Is there a way to shop for airfares and exclude codeshare flights

When using Travelocity or Expedia to shop for flights to various UK airports from O’Hare airport, I get numerous results, but almost all the results are various codeshare flights. I’d like to find someway to filter out all these codeshare flights.

Extra credit if there’s a way to include connections but filter out certain airports. While I always prefer non stop flights, I’m willing to change plans but I’d love to avoid JFK.

I don’t know of a way to filter out codeshares, but the search on http://www.momondo.com does have a connecting airport filter.

I agree philosophically that codeshares are darn near bait-and-switch. But I’m not understanding the actual problem you’re having.

You look at your search results, pick a flight of interest based in time, route, and price, then dig into the details to see what airline it really is. Less than ideal, but not a large obstacle.

Or are you using the term “codeshare” incorrectly and you’re really trying to avoid segments on affiliated express carriers versus mainline carriers?

I feel like I’m missing something too. If you want to fly a particular airline, and not any of its partners, then usually the web site for the airline you want to fly will have an option to exclude codeshare flights (usually under advanced search or something).

Here’s an example. In looking at flights from O’Hare to Manchester, American Airlines operates a flight 54 on a Boeing 767-300. That flight gets awful reviews on seat guru since they use an older aircraft that doesn’t have in seat entertainment, just the old drop down video monitors that I last saw in the 1990s. When I search on the popular travel websites, they also bring up the codeshare partners Finnair, British Airways, and Iberia, plus a few others that I’m forgetting.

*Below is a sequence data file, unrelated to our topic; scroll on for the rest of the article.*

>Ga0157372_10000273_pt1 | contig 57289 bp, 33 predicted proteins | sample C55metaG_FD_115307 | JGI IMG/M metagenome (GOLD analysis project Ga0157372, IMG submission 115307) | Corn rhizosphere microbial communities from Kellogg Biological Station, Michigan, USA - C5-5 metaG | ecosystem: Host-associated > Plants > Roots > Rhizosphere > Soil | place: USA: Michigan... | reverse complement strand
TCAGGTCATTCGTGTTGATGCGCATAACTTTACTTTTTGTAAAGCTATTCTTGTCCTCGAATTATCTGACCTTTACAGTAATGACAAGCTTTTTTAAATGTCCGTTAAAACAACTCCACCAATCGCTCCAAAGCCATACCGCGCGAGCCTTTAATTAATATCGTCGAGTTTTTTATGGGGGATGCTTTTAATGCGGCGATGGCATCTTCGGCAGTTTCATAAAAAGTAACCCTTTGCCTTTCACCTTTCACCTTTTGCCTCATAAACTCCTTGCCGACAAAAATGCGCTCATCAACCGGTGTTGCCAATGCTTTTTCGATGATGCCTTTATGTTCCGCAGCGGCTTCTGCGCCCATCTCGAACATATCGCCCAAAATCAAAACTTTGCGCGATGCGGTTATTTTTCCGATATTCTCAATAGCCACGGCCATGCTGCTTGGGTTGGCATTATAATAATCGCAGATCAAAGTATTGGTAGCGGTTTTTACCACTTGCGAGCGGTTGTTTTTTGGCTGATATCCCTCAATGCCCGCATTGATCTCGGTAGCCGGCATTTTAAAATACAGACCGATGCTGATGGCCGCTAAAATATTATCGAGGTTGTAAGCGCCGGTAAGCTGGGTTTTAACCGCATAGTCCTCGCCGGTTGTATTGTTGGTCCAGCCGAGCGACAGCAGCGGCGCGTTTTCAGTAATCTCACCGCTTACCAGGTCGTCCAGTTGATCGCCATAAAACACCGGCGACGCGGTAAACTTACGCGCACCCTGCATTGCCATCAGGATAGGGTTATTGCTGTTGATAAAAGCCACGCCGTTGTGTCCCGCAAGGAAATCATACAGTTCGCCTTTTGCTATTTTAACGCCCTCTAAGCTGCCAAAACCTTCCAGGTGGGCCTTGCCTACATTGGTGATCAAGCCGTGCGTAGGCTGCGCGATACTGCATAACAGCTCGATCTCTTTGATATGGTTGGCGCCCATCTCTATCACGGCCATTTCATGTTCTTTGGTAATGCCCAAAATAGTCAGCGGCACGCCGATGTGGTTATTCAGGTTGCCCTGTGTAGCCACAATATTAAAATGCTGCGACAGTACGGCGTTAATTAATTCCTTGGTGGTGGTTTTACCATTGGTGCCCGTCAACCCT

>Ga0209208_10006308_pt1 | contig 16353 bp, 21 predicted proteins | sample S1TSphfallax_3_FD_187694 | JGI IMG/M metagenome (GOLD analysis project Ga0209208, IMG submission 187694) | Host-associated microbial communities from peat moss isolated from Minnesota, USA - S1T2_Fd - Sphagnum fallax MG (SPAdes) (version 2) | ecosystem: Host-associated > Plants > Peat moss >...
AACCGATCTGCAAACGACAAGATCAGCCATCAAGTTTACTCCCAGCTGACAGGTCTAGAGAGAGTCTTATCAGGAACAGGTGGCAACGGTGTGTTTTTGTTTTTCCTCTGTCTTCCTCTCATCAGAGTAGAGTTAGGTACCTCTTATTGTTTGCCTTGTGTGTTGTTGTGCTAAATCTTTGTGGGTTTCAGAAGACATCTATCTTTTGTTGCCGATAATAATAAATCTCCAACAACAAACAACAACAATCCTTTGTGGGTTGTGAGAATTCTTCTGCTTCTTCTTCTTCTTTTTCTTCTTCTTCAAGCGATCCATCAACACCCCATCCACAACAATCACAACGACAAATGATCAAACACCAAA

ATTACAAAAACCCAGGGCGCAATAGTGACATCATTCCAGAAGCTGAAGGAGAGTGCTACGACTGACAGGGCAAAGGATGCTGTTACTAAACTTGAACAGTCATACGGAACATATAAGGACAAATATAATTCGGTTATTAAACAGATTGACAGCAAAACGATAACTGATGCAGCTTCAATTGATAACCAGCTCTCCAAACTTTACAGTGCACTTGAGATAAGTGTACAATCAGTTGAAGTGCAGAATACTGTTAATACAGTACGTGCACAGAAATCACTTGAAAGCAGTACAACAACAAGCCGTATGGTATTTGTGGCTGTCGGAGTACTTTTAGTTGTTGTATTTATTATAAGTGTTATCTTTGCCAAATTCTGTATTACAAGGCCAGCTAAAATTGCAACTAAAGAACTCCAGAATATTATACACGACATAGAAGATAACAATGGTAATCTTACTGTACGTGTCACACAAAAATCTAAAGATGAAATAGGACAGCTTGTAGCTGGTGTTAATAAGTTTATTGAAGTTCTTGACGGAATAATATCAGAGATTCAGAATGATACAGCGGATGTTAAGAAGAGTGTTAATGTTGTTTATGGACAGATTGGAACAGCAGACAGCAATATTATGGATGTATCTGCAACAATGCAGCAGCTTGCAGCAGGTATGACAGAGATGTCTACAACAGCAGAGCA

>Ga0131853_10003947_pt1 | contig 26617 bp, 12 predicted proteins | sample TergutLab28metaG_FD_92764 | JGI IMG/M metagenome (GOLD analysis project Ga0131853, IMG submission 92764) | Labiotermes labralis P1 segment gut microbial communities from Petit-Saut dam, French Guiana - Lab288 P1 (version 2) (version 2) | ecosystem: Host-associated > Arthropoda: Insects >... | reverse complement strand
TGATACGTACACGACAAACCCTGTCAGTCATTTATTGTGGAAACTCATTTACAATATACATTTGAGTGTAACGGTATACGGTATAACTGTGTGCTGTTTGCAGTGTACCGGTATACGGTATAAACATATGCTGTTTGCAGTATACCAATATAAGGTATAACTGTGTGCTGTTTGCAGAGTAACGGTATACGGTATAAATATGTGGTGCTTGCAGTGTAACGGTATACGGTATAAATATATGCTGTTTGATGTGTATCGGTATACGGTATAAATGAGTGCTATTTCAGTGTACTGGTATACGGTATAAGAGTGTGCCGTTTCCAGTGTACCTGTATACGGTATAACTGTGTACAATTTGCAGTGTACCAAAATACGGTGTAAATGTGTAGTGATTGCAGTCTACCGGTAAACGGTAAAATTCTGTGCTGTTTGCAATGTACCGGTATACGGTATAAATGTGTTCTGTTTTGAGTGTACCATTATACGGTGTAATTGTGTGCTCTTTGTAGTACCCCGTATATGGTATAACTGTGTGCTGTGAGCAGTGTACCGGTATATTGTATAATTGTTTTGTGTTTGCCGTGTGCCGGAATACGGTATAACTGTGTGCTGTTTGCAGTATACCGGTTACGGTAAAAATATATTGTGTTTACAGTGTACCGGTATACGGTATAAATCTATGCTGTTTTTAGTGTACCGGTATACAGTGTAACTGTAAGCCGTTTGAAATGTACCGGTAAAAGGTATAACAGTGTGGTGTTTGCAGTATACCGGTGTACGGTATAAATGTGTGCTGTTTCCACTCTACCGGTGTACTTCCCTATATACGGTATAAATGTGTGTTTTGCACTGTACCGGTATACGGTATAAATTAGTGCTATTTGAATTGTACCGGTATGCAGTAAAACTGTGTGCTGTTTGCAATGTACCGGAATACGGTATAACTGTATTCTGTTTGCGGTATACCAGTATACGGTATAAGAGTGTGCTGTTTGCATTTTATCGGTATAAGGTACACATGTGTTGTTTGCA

You may have luck with the advanced routing language on ITA flight matrix. It is not well documented on the site, but here is a blog post describing it in some detail.

It looks like you can use the “O:XX” syntax to specify a specific operating carrier (i.e. not a codeshare). And it looks like there is some way to say “connect through one of these airports”, but I don’t see “don’t connect through this specific airport” as an option.

Sure, but the exact same flight dep/arr times and equipment should be a dead giveaway. And looking very quickly Orbitz and Kayak both have a (tiny grey print, to be fair) footnote in each listing that mentions if another airline is actually operating any of the segments.

Now, the feature to explicitly filter out one or more connection points would be nice for those of us who find it stupid to spend five hours heading straight *away *from our destination, only to then backtrack.

Maybe the OP’s trouble is trying to use one airline to get everywhere… like " I want to see when United can get to me Moscow".
No… it cannot,

For example, United is only get him from Ohare to UK, France or Deutchland.
The other american based airlines only do same… basically.

if that is ok, then use united.com to find the flights that are operated by united.
(or repeat for American or jetstar…)
For other destinations in Europe, try the obvious airlines for that country, as numerous of them fly to Ohare…